Goalie hot house in cold Finland

Ask a Finn about the “recent rise of great Finnish goaltenders” and he or she will be baffled.

The younger generation doesn’t understand the question because for them, Finland’s always produced great NHLers, such as Miikka Kiprusoff, Kari Lehtonen, Niklas Backström, Pekka Rinne, Antti Niemi and Tuukka Rask. Older fans think back to previous generations – Urpo Ylönen, Jarmo Myllys*, Kari Takko**, Markus Mattsson***, Jorma Valtonen, Hannu Kamppuri – and wonder what the fuss is about.

He shoots … he scores?

Good goalies have always been the trademark of Finnish hockey. Of the 22 stoppers who have represented Finland in the Olympics, 17 are eligible to be inducted into the Finnish Hall of Fame.

Fourteen are already in.

It wasn’t until 1967 that Finland beat any of the big nations in world play. That 3-1 win over Czechoslovakia was largely due to Ylönen’s play between the pipes. Three years later, in 1970, he was named best goalie at the worlds, the first Finnish player to gain that recognition.

But in 1969, “I was the worst goalie of the tournament,” he says. In the off-season, he got his knees fixed and decided to study for a Finnish federation coaching diploma, focusing only on goaltending.

In 2014, the 70-year-old Ylönen is considered the goaltending guru of Finland. In a few years in the 1990s, Kiprusoff, Markus Ketterer, Antero Niittymäki, Jani Hurme and Fredrik Norrena honed their craft under Ylönen in Turku, then left for the NHL, with varying degrees of success. In the 2000s, Ylönen has worked with Teemu Lassila, Alexander Salak and Joni Ortio.

But Ylönen downplays his role in their development. “I’m not sure I’m really coaching,” Ylönen says. “I’m just the goalies’ assistant. I try to give them something to think about. After games, we’ll go over what happened and see how they did compared to what we wanted. We never compare our goalie to the other team’s goalie.”

Ylönen is also careful to make sure the heavy lifting, so to speak, is done elsewhere. The players do a lot of it, but so do the goaltending coaches in the TPS youth hockey system and the Finnish federation’s district goaltending coach.

Until a few years ago, that instructor was Valtonen, Ylönen’s backup in the 1970 tournament. Valtonen is now the goaltending coach of Yaroslavl Lokomotiv in the Kontinental League.

“Producing good goalies is not a new phenomenon,” says Arto Pyykkö, a district goalie instructor in Eastern Finland.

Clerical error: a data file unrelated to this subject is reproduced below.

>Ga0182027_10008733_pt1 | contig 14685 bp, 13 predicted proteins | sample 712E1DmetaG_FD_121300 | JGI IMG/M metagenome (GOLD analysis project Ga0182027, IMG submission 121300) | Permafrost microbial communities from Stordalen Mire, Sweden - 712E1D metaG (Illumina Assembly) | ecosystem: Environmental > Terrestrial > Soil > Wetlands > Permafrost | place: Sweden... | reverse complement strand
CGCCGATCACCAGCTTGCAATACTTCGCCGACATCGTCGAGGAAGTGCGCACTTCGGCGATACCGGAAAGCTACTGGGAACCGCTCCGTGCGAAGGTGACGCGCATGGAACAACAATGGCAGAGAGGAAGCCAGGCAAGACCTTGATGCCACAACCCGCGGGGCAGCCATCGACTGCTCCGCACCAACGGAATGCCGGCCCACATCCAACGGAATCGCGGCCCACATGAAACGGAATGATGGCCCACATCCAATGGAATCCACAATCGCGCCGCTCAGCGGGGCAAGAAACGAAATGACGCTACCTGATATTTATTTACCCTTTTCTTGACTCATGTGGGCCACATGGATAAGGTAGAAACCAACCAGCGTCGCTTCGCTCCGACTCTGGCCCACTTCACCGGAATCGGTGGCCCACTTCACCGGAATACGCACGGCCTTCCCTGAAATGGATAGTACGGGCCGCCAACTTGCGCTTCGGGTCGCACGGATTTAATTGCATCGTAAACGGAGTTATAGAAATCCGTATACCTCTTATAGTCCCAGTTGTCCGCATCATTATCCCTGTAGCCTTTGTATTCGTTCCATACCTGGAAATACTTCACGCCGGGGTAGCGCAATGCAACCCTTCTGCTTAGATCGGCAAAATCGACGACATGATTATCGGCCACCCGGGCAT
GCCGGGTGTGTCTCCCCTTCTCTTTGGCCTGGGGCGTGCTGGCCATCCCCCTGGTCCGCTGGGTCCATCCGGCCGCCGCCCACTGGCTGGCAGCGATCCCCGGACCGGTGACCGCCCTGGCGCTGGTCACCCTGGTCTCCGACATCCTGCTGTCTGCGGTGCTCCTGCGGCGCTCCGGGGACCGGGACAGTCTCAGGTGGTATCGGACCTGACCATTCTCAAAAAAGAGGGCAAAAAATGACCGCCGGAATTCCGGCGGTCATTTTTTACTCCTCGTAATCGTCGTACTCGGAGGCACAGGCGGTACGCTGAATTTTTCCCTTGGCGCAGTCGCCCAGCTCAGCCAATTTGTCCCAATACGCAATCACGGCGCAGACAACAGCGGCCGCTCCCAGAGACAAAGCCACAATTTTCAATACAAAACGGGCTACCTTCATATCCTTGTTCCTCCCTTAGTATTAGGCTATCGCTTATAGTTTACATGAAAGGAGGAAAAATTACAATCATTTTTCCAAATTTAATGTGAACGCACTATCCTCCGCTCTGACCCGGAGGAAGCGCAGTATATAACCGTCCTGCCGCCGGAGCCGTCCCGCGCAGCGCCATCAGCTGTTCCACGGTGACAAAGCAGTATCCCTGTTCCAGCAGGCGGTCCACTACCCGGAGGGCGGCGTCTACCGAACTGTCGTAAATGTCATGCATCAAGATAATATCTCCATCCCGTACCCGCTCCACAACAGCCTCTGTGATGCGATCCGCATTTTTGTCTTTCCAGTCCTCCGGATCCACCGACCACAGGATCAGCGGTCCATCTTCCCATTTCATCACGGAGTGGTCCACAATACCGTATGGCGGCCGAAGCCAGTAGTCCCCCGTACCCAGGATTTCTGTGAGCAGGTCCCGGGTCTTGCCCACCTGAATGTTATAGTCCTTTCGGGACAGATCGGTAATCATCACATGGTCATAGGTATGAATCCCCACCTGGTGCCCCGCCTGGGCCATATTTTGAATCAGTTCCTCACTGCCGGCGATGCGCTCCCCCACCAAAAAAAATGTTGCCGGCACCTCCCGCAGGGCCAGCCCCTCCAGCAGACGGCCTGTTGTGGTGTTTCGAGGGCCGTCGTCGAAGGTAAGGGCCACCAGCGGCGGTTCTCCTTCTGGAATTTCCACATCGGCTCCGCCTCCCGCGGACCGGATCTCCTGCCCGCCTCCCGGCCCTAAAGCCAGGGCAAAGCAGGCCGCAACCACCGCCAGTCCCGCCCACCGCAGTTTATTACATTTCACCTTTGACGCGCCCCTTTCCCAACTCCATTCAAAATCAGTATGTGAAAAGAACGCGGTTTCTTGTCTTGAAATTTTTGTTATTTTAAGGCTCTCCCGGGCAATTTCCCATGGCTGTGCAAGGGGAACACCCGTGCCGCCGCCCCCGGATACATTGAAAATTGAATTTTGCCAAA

“Finnish goalies have always ranked fairly high internationally. With idols always so close, it’s been easy to attract talented kids to the game, but the thing that keeps them coming is the system set up by the federation.”

In each of Finland’s nine districts, there’s a goalie coach who pays visits to the clubs and supports their coaches by attending practices and organizing training and educational sessions. The structure dates back to the 1980s.

When Pyykkö – now in his 12th season as a district goaltending instructor – comes to town, there can be up to two dozen coaches waiting for him. Half of them are goalie coaches, the rest being coaches wanting to learn more about goaltending, something every coach should know, says Pyykkö.

A typical session takes two full days, often divided into four weekday nights, and consists of 10 hours in the classroom and six on the ice. It’s the passion of people such as Pyykkö, who still has a regular day job as a business consultant, that keeps the factory churning.

In addition to his district duties, Pyykkö also works with the goalies in his local Joensuu club. There, the club has weekly goaltending sessions for three age groups. Each team within the youth system also has its own goalie coach and a club rule states that the goalie and the goaltending coach should get at least 15 minutes of their own time during every practice.

According to Pyykkö, the Finnish style differs a little from the North American and Swedish styles. The Finns have identified 10 ways of scoring in hockey, each defined by the distance of the puck from the net and the goalies are coached to deal with all of them. They’re expected to stand up a little longer than their North American counterparts and to catch or block pucks with gloves or the stick, instead of just staying square to the puck.

“Everything is derived from game situations, we’re deep inside the game,” Pyykkö says. “Then again, different techniques can be taught and learned, but there’s also the X-factor we’ll only see when the puck drops for real.”

And maybe that is in the genes. According to genetical mapping of Europe, Finns are a little different from the rest. And as we know, goalies are a little different, too.

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* Myllys, Best Goaltender in the World Championship in 1995, comes from the same hometown, Savonlinna, as Tuukka Rask, and played 39 games in the NHL in the early 1990s.

** Twenty years after retiring from the NHL, Takko is still in the Top 10 in NHL games played among Finnish goaltenders, with 142.

*** Mattsson’s claim to fame is that he was the goalie who snapped Wayne Gretzky’s record-long 51-game point scoring streak in 1984.
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Published in the Feb 17, 2014 issue of The Hockey News

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